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Publication Detail
Transcranial electrical brain stimulation modulates neuronal tuning curves in perception of numerosity and duration.
  • Publication Type:
    Journal article
  • Publication Sub Type:
    Journal Article
  • Authors:
    Javadi AH, Brunec IK, Walsh V, Penny WD, Spiers HJ
  • Publication date:
    15/11/2014
  • Pagination:
    451, 457
  • Journal:
    Neuroimage
  • Volume:
    102 Pt 2
  • Status:
    Published
  • Country:
    United States
  • PII:
    S1053-8119(14)00677-6
  • Language:
    eng
  • Keywords:
    Computational modelling, Duration, Magnitude judgement, Neuronal tuning curve, Numerosity, Receptive field, Time, Adult, Female, Functional Laterality, Humans, Judgment, Male, Mathematical Concepts, Models, Neurological, Parietal Lobe, Time Perception, Transcranial Direct Current Stimulation, Visual Perception, Young Adult
Abstract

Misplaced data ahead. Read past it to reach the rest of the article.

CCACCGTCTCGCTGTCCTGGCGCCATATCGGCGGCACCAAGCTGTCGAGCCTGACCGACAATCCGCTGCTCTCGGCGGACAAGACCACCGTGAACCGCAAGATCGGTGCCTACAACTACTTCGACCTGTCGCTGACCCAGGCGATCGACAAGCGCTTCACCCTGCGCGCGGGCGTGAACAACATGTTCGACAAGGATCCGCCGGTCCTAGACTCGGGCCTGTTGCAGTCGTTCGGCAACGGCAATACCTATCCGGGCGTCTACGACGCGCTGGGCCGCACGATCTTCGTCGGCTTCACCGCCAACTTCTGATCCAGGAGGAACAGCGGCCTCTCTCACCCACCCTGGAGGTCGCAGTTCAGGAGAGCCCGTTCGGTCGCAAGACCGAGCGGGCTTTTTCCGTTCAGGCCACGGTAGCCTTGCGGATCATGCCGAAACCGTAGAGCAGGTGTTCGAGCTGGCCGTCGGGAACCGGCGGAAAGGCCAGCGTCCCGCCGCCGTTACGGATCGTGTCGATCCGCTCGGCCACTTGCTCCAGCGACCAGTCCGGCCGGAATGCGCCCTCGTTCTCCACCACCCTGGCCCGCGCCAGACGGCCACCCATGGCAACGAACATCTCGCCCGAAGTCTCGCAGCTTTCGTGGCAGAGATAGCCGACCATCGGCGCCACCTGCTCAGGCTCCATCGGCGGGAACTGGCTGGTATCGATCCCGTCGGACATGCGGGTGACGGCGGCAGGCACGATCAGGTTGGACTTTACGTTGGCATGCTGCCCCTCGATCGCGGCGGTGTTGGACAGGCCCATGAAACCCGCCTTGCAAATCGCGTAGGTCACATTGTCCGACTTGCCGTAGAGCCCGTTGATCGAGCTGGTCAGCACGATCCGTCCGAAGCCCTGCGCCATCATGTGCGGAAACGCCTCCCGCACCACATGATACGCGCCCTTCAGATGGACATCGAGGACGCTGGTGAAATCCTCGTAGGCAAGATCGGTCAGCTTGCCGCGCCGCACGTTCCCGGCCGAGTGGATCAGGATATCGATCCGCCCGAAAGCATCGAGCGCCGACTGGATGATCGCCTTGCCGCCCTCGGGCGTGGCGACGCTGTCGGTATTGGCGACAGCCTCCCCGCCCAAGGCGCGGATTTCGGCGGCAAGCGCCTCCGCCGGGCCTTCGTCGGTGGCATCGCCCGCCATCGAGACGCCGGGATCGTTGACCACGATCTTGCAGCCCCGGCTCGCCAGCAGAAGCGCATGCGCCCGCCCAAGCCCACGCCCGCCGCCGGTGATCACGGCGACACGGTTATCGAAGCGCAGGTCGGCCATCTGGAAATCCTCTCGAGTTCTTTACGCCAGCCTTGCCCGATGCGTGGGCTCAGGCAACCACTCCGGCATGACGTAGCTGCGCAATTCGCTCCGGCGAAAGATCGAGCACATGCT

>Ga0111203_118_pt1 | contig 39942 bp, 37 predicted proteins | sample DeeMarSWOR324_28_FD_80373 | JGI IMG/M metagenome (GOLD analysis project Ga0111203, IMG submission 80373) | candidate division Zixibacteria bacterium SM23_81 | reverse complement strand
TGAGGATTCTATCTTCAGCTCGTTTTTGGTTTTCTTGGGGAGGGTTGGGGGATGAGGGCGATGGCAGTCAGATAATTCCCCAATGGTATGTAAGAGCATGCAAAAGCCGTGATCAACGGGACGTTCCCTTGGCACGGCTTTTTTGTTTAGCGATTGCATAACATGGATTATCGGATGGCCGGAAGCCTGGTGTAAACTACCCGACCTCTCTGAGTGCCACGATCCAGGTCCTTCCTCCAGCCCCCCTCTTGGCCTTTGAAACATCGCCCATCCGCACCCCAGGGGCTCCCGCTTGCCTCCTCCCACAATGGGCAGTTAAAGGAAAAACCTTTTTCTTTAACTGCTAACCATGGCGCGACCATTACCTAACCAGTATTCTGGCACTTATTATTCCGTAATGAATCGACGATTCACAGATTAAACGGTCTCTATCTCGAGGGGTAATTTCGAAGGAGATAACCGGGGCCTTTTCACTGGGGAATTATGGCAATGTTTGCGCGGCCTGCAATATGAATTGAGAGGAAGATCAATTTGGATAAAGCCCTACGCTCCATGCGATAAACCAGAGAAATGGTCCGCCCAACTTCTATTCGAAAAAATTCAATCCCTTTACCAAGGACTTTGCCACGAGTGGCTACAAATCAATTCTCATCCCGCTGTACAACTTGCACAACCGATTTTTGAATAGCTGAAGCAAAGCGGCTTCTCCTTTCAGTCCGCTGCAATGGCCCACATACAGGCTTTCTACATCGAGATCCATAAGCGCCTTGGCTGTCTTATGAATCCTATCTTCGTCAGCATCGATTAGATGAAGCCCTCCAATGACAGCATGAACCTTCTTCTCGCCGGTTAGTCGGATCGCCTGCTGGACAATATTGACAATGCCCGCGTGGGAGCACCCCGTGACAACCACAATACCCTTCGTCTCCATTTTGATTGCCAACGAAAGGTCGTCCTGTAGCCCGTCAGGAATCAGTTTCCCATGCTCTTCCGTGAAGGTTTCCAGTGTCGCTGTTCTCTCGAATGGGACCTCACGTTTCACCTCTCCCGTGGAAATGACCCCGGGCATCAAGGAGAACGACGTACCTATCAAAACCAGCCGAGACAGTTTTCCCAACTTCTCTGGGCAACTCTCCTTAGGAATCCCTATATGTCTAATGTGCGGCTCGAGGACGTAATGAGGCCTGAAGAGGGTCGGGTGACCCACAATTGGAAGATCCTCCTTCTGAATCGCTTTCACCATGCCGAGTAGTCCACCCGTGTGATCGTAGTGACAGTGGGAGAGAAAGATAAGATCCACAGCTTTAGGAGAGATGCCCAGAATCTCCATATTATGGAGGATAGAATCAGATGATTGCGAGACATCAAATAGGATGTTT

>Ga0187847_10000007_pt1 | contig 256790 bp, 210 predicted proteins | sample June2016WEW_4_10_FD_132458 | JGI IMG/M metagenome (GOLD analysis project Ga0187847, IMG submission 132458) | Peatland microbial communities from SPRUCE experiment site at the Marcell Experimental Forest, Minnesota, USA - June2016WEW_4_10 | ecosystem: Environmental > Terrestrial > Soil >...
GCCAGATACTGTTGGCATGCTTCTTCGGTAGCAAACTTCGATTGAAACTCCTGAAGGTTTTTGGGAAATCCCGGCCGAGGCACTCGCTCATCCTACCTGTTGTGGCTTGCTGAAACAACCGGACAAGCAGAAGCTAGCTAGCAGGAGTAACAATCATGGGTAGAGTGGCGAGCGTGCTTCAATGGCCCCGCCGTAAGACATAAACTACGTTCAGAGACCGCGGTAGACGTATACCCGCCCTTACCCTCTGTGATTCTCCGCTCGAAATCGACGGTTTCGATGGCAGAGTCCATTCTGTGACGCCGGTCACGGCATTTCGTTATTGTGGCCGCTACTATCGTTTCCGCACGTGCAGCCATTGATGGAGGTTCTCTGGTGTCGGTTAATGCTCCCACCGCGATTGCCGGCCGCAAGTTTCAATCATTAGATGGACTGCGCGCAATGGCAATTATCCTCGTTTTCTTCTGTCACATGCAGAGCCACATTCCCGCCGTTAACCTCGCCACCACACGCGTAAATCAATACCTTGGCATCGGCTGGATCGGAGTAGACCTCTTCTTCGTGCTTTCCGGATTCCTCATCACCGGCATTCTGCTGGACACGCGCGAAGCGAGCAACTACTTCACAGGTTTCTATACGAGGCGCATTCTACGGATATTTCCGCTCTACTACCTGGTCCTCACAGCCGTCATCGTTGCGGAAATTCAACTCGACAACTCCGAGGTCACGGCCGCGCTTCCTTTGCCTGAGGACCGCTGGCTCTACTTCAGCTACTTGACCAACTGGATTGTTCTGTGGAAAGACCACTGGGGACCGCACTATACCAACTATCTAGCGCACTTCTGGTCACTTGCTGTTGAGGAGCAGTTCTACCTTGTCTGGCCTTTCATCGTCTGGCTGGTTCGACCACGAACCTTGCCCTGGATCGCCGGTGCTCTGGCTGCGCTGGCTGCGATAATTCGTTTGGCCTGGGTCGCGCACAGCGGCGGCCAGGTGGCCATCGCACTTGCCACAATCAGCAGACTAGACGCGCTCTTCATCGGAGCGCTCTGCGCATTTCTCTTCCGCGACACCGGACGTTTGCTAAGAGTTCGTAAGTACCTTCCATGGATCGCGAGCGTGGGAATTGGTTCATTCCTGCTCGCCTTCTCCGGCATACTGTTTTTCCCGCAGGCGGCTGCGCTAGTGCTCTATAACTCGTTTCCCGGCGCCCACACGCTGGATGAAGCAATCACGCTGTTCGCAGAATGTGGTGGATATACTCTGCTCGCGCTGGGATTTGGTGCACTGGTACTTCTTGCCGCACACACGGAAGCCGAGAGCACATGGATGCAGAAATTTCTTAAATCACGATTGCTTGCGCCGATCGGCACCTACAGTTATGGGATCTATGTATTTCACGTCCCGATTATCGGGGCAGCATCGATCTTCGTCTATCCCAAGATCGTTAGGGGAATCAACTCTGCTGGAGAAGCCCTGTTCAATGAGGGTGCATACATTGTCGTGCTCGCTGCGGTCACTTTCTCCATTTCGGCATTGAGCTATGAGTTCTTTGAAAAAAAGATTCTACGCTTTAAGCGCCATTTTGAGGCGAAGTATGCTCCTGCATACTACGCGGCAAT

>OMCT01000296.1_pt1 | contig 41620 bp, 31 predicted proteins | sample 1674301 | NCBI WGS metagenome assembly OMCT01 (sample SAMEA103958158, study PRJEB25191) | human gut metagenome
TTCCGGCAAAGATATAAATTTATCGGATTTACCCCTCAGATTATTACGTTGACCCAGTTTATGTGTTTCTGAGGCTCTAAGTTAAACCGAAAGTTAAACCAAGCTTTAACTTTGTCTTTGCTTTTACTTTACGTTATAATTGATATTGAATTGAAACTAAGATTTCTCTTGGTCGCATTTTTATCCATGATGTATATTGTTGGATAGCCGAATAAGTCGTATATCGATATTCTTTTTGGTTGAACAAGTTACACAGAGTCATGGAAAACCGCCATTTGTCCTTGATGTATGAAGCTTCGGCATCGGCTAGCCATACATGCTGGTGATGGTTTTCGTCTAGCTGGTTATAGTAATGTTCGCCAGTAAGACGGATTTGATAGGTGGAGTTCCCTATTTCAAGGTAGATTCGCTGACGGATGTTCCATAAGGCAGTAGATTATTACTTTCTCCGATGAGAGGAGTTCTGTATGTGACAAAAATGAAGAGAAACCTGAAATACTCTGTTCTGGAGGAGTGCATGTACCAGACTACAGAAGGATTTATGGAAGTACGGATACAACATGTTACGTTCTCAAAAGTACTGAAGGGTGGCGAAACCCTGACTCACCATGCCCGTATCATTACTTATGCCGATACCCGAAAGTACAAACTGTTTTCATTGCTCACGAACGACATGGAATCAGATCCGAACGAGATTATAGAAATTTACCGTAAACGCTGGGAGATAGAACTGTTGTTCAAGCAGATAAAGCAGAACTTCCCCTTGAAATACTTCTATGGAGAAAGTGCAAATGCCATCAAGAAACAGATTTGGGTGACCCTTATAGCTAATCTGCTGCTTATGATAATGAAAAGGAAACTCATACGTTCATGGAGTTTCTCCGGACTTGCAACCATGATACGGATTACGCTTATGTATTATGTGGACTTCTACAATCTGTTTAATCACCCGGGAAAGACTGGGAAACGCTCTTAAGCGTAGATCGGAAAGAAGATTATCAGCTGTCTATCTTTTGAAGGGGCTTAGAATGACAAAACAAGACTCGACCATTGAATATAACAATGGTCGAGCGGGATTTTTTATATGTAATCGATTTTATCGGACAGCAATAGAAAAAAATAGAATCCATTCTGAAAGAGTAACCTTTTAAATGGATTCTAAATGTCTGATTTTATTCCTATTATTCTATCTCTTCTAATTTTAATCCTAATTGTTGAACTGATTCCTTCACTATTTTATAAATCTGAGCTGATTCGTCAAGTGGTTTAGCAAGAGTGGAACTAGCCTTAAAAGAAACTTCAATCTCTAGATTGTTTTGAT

Transcranial direct current stimulation (tDCS) is a non-invasive brain stimulation method with many putative applications and reported to effectively modulate behaviour. However, its effects have yet to be considered at a computational level. To address this we modelled the tuning curves underlying the behavioural effects of stimulation in a perceptual task. Participants judged which of the two serially presented images contained more items (numerosity judgement task) or was presented longer (duration judgement task). During presentation of the second image their posterior parietal cortices (PPCs) were stimulated bilaterally with opposite polarities for 1.6s. We also examined the impact of three stimulation conditions on behaviour: anodal right-PPC and cathodal left-PPC (rA-lC), reverse order (lA-rC) and no-stimulation condition. Behavioural results showed that participants were more accurate in numerosity and duration judgement tasks when they were stimulated with lA-rC and rA-lC stimulation conditions respectively. Simultaneously, a decrease in performance on numerosity and duration judgement tasks was observed when the stimulation condition favoured the other task. Thus, our results revealed a double-dissociation of laterality and task. Importantly, we were able to model the effects of stimulation on behaviour. Our computational modelling showed that participants' superior performance was attributable to a narrower tuning curve--smaller standard deviation of detection noise. We believe that this approach may prove useful in understanding the impact of brain stimulation on other cognitive domains.
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